Moldova's past success at bringing a weird and energetic (if not "good") entry to the Eurovision stage makes this year's danceably generic entry that much more disappointing. It's only slightly better than not sending an entry at all, like in 2014.((Moldova did actually enter that year but the song was so bad I prefer to think it never existed.)) I don't think this song has much energy, or anything to separate it from the crowd. I also don't think Lidia Isac is doing a particularly good job with the interval in the chorus. I do appreciate the commitment from the electronic drum set player! As with Slovenia, though, if that's the best Moldova has going for them, it's going to be a rough year. They might sneak through, but sadly, I'll be looking for them to complete a hat-trick of qualification failures this year.

First Listen: Slovenia Sends "Blue and Red" Into the Mix Sun, 28 Feb 2016 19:30:00 -0600 b8ad2207-ed4d-408e-9d27-7ade4220df07 Slovenia might win my drinking game, but they need to do better if they want to build momentum at Eurovision.

Eurovision voters were largely not here for last year's catchy "Here For You, " which finished in 14th place. That was a pretty disappointing result for the song, I thought, but Slovenia has a yery spotty record of even making the final show. So last year was good progress, and something to build upon. Can they take advantage of the opportunity to gather momentum in 2016?

This entry is having a serious identity crisis. Aurally, it's a Taylor Swift breakup knock-off -- she's healing and sounding a little bit country after ending a relationship that didn't work. None of that is represented visually, though. ManuElla starts in a Lonely Hearts-esque jackets, and everyone else is clad in leather, epaulettes, hotpants, or all of the above. I appreciate the nod towards my ESC drinking game with the simultaneous key AND costume change! If that's the best thing you have going for your entry, though, this is not going to be a good year for you.

With stronger vocals, this entry might turn out okay. That said, we saw several countries (Malta and Azerbaijan come to mind) with otherwise promising songs thwarted by pitchiness in the final performances last year. ManuElla seems like she may have the same issues down the homestretch. Given an already pretty strong field, with many of the top-ten mainstays yet to finalize their selections, I have a feeling Slovenia will struggle to make it out of its semifinal.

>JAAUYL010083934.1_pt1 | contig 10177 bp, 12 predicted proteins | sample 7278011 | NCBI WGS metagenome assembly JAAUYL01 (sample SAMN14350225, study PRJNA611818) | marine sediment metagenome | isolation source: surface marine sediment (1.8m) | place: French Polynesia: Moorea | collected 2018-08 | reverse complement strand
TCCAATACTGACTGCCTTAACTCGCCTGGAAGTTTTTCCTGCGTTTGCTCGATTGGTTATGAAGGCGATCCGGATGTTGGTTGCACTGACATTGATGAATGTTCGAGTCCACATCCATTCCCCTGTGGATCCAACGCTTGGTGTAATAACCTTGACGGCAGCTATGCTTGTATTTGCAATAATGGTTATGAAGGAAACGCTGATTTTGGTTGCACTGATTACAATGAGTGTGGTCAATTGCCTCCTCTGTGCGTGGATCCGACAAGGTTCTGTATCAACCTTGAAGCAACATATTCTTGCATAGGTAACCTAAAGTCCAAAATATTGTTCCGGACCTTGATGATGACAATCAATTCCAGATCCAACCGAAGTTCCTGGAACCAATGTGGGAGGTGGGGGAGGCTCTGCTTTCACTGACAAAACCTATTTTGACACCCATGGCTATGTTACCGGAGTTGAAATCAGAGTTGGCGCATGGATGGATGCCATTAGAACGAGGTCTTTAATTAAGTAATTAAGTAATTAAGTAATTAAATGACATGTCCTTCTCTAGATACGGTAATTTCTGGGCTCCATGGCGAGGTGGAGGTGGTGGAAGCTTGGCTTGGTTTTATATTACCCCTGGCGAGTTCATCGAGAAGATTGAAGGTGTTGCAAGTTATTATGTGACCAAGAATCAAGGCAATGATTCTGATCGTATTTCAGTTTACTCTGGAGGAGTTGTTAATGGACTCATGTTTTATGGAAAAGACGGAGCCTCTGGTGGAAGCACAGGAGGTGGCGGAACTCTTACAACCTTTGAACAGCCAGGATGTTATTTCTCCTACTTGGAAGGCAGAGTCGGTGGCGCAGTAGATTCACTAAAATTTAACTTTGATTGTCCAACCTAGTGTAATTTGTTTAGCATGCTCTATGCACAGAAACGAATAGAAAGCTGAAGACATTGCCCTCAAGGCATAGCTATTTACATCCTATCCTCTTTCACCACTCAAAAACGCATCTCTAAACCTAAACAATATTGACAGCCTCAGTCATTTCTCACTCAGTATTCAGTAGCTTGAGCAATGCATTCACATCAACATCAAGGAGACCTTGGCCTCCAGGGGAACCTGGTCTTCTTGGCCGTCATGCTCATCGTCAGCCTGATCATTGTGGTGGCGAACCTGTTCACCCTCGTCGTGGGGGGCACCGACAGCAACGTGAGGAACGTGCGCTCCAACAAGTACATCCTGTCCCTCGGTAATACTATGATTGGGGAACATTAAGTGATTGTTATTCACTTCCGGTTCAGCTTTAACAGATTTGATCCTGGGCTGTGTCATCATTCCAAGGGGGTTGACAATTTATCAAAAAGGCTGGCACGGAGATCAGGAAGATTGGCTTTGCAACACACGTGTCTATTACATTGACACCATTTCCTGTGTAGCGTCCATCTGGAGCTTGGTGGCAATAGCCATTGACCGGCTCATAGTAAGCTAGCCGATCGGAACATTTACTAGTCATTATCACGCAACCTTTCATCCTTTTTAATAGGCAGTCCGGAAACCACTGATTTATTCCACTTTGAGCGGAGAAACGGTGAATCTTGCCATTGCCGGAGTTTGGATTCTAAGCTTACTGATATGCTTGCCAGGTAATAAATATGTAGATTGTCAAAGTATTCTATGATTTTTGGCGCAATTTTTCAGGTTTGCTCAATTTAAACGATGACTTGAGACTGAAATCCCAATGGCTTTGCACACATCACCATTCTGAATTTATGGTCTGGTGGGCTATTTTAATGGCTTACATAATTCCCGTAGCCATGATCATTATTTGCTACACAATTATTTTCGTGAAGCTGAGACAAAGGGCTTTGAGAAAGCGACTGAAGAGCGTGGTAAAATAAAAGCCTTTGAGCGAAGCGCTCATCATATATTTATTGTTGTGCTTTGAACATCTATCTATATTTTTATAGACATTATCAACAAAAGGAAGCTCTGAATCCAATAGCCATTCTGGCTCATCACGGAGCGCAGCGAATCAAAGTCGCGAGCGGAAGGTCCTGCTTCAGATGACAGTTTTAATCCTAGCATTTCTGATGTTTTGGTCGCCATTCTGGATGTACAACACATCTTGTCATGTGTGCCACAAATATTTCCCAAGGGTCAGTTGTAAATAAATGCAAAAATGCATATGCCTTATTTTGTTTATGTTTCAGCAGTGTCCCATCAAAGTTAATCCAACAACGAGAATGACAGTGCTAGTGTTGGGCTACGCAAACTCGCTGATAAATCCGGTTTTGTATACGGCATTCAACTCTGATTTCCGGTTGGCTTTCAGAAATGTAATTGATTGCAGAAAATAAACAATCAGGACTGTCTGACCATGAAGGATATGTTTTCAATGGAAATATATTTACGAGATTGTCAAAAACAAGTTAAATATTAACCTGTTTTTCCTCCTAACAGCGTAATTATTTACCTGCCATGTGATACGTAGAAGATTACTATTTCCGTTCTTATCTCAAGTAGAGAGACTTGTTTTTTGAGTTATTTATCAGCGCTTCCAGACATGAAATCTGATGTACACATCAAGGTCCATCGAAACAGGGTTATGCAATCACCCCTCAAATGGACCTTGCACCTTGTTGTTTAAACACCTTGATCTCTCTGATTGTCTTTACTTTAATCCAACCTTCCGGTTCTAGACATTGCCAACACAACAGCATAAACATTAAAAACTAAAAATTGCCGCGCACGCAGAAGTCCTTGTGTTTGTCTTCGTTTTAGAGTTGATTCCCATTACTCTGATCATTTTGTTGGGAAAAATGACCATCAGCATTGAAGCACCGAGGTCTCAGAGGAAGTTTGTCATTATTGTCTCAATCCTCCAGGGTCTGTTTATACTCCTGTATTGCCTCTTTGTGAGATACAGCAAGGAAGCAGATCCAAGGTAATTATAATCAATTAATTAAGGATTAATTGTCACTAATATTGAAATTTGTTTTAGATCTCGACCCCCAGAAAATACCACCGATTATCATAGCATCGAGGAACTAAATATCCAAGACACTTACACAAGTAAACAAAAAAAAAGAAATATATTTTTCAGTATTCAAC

First Listen: Cyprus sends an "Alter Ego" to Eurovision Sat, 27 Feb 2016 18:00:00 -0600 a9eed7ec-68cf-407a-82b1-f95edcd4b009 Cyprus will be rocking out in Stockholm with "Alter Ego" by Minus One at the Eurovision Song Contest.

Formed in 2009, Minus One is a five-piece rock band that specializes in covers and rearrangements of songs. The group became more widely known in the Eurovision universe in 2015 when they competed in the Cypriot national final. Though the national jury ranked Minus One as number one, the viewer vote sent John Kaayiannis to Vienna instead.

Cyprus kicked off the selection process for the 2016 Eurovision Song Contest by choosing Minus One to be their representative in Stockholm. It is not unheard of for a national final runner-up to do well at a future Contest. They finally settled on "Alter Ego" as the song:

Although rock tends to have a difficult time getting a foothold at the Contest, this entry is much more polished than recent rock entries. It may also help that Minus One worked with esteemed Eurovision songwriter Thomas G:son in composing their entry. G:son's more recent work includes Georgia's 2015 entry "Warrior" and 2013 entry "Waterfall", Spain's 2015 entry "Amanecer" and 2012 entry "Quedate Conmigo", and Sweden's winner from 2012 "Euphoria." In total, G:son has a resume of almost 70 songs submitted for national finals across Europe since 1999.

I'm reminded of Turkey's 2010 and 2011 entries when listening to "Alter Ego", which may be a mixed blessing as one was a runner up while the other failed to qualify. I doubt this song will change at this point and I'm concerned that lyrically "Alter Ego" could use one more pass. However, if Minus One puts together a strong stage performance, we could be talking about Cyprus as a contender this year.

First Listen: Bosnia & Herzegovina returns with "Ljubav Je" Sat, 27 Feb 2016 16:00:00 -0600 1020088b-dcc9-4598-ae82-1dcdc61a18ad Will Bosnia & Herzegovina's return to Eurovision with the rock/rap ballad "Ljubav Je" be successful?

Bosnia & Herzegovina is back, y'all! This country last appeared at the Eurovision Song Contest in 2012, and their presence has been missed. This year, their broadcaster BHRT has once again opted for an internal selection, going with the team of Dalal & Deen, cellist Ana Rucner, and hip hop artist Jala.